I’m going to take a brief break from my series, “Portrait of a Graduate,” to give attention to the county’s capital improvement project for our secondary schools. Everyone giving attention to these articles is aware that the Mecklenburg County Board of Supervisors has authorized the architectural firm Crabtree, Rohrbaugh, & Associates (CR Associates) to conduct a study of best options for new secondary school(s) in Mecklenburg. Basically the study will be to determine the best solution for updating or building new middle and high school facilities. The first public hearings on this project will be held at the Park View High School gym on Wednesday, March 2, and at the Bluestone High School gym on Thursday, March 3. Both meetings will begin at 7:00 PM.
What has brought us to the time for these public hearings? The Board of Supervisors and the School Board have a joint Education Committee that has created a Steering Committee to oversee the process of determining what type of structure(s) will best serve the needs for new secondary facilities. CR Associates was hired to conduct a professional study of current facilities, gather public ideas, identify educational needs, and identify the potential costs related to each different option to be considered. With public input, the Steering Committee will make recommendations to both Boards for final decisions about what to build.
There are several options to be considered. Mecklenburg is one of the largest counties in Virginia. It is wide and has been traditionally divided by east and west with Park View Middle and High Schools on the east side and Bluestone Middle and High Schools on the west side. All four of these schools were built in the 1950’s and are in poor shape. Part of the work that CR Associates has done to date is to conduct a thorough engineering study of all four sites. This information will be shared at the public hearings. Typically there are two issues that will be the driving forces for the final decision of the committee, public emotion and cost.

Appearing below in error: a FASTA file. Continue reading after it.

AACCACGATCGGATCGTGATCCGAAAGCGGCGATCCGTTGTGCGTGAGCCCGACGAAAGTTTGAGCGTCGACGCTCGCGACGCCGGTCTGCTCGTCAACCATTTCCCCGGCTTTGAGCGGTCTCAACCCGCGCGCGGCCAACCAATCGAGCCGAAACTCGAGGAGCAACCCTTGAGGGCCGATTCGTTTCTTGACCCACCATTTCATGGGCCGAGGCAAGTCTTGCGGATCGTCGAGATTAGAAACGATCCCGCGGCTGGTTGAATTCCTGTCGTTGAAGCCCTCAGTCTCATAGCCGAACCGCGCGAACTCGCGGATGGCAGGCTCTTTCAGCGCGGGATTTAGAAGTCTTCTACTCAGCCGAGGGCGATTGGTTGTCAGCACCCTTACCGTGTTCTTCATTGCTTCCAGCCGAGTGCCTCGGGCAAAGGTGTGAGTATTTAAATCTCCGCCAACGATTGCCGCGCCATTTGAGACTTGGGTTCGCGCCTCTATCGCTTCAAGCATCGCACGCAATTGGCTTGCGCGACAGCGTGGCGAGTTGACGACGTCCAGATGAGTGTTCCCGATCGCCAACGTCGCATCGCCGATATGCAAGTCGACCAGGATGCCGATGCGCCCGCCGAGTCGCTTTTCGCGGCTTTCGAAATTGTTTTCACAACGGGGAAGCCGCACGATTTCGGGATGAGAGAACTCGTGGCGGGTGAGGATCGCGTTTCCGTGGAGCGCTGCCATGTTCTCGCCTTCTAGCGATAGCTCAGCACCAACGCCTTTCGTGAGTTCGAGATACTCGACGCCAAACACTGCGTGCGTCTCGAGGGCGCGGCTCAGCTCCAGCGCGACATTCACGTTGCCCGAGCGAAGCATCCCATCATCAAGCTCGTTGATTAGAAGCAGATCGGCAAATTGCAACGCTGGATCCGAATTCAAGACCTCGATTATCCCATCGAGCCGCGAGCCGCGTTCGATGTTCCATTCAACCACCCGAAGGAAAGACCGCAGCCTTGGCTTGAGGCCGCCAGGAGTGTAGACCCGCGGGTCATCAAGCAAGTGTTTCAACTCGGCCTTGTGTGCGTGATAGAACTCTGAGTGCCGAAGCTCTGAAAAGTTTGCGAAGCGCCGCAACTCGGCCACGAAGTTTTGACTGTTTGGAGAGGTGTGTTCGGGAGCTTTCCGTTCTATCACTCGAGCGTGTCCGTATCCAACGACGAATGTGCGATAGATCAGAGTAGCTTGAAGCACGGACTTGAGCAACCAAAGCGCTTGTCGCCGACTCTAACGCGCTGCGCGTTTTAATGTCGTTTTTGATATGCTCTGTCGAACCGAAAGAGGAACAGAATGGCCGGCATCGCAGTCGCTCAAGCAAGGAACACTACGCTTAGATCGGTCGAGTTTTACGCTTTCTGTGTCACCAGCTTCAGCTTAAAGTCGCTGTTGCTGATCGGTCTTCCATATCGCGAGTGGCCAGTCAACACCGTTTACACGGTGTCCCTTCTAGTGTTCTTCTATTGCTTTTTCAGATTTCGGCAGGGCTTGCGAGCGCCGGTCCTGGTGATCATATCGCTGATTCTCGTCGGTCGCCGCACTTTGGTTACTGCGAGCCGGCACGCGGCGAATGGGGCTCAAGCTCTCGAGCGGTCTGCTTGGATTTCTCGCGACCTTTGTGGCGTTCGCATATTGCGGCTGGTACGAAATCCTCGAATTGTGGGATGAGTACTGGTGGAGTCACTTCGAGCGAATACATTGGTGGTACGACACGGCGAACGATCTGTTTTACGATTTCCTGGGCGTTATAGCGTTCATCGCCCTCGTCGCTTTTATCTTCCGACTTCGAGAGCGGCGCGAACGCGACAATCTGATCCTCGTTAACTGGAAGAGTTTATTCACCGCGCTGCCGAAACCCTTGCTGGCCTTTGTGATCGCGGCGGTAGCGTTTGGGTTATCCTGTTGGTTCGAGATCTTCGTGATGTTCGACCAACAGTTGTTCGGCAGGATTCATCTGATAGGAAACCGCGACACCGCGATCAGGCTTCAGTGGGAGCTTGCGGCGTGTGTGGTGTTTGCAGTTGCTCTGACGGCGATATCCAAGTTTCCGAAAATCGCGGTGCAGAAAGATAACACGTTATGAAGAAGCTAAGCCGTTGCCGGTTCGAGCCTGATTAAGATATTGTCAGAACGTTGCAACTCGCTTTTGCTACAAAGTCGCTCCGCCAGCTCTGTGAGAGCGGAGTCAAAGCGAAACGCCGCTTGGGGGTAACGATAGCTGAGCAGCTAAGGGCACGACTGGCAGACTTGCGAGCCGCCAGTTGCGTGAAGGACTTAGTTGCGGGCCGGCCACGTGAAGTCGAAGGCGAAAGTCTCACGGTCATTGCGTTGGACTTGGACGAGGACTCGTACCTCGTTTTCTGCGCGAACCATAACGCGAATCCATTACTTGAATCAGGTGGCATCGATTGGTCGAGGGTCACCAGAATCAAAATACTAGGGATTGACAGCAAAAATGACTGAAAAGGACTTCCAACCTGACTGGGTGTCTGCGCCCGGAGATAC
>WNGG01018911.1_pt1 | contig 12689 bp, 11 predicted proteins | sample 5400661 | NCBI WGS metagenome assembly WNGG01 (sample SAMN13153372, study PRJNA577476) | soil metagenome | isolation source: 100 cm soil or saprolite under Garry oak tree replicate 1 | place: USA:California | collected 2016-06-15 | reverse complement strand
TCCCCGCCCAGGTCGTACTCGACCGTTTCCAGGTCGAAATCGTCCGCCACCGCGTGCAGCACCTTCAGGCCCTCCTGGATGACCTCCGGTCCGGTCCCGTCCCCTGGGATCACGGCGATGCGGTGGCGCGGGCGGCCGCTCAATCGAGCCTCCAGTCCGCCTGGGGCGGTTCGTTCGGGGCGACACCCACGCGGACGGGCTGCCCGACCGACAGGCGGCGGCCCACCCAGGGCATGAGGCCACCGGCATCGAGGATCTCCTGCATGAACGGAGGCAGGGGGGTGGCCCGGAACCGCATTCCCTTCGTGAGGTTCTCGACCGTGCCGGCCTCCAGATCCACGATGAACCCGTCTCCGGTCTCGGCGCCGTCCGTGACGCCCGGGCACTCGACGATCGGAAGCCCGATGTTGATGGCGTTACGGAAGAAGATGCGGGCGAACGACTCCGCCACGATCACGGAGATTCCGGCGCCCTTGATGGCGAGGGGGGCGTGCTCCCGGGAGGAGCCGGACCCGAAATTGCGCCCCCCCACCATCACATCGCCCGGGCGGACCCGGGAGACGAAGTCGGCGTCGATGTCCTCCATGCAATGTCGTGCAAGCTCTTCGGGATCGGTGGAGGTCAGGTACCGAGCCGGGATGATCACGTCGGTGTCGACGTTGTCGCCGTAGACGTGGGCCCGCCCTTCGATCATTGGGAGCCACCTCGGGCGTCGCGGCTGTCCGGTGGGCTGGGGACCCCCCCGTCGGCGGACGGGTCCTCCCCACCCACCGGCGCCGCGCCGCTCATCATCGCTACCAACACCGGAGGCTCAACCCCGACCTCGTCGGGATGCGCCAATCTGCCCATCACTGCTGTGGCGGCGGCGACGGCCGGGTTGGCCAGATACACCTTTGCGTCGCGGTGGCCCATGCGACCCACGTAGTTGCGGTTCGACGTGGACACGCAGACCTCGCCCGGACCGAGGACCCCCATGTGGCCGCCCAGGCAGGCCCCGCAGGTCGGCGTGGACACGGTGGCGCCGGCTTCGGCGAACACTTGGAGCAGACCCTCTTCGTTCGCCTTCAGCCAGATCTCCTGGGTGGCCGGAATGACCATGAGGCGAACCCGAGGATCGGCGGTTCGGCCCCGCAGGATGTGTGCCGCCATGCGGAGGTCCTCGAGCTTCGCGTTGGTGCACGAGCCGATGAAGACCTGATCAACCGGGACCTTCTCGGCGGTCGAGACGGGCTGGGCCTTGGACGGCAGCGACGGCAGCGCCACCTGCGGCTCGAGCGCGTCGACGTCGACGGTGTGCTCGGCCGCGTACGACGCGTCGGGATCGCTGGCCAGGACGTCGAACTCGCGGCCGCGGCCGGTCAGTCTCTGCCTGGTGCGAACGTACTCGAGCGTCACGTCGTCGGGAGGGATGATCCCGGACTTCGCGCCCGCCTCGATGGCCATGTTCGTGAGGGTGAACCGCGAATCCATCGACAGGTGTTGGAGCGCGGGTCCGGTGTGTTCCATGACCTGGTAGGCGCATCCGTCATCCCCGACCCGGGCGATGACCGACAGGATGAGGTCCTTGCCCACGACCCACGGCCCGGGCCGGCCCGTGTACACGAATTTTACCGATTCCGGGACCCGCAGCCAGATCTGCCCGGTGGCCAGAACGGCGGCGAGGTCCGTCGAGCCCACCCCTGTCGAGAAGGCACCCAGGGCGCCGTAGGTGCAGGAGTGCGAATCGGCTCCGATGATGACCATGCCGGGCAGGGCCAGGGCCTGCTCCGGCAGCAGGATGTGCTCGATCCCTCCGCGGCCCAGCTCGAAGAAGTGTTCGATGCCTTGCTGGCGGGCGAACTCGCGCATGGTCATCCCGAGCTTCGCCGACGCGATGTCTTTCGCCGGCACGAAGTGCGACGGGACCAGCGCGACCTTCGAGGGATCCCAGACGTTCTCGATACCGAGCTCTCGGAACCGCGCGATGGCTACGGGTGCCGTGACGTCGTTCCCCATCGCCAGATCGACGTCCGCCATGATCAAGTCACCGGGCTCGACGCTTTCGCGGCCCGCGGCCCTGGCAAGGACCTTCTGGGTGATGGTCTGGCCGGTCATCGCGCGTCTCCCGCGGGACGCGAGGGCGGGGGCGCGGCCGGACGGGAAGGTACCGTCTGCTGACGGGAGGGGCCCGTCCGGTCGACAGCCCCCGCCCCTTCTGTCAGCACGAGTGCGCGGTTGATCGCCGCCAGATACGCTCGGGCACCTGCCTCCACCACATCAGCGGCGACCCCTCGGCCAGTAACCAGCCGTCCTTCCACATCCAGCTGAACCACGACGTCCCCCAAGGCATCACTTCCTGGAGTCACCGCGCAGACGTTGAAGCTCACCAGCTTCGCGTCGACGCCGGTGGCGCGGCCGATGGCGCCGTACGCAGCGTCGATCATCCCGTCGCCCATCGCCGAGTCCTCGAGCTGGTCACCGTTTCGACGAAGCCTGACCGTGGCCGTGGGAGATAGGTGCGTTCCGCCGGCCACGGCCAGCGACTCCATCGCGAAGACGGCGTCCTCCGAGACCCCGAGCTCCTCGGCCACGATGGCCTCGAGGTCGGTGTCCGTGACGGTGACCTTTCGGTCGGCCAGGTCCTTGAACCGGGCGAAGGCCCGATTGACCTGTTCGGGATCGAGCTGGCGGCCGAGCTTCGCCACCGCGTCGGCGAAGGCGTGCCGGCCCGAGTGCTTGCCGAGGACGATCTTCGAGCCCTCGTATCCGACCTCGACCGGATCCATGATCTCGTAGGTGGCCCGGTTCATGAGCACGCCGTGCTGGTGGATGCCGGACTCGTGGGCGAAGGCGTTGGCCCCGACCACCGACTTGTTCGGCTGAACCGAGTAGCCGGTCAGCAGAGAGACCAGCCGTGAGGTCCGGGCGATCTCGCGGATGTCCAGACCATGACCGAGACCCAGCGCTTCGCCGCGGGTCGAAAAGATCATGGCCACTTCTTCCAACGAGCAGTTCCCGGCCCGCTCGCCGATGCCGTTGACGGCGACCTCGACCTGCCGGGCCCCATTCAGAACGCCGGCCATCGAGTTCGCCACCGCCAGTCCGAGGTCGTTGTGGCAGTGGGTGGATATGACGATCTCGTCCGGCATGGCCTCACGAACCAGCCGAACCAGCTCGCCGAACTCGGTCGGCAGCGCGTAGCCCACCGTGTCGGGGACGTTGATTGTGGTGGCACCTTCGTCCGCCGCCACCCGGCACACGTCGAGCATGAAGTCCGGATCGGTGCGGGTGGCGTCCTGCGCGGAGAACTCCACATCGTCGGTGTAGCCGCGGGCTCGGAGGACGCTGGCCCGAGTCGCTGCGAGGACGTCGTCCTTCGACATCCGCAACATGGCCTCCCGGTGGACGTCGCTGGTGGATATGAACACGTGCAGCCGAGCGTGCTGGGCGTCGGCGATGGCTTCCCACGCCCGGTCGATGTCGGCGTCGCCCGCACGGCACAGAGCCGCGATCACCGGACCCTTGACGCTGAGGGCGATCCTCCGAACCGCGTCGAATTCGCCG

Public emotion engages a number of important topics. Traditional Dragon/Baron rivalries, transportation issues for our students, size and number of athletic teams, and placement of new facilities are a few of the issues that I hear debated. Passions run deep about each topic and there are good arguments backing each person’s point. Cost is also a huge factor that is argued logically from a number of perspectives. These issues have the potential to create great tension within our community. I would like to add a third element of consideration that might build a bridge of consensus among differing opinions. Lets focus on the need to create the learning environment that will prepare our students for success in the highly technical global economy that they must compete and live in. If we do this, we will serve the best needs of our children and our community and get the best return on investment for our capital outlay.
The foundation components for an education system that will prepare students for the global economy are established in my articles “The Portrait of a Graduate.” It’s the focus on career literacy, academic excellence, skill development, and community interaction. There are more details to be considered: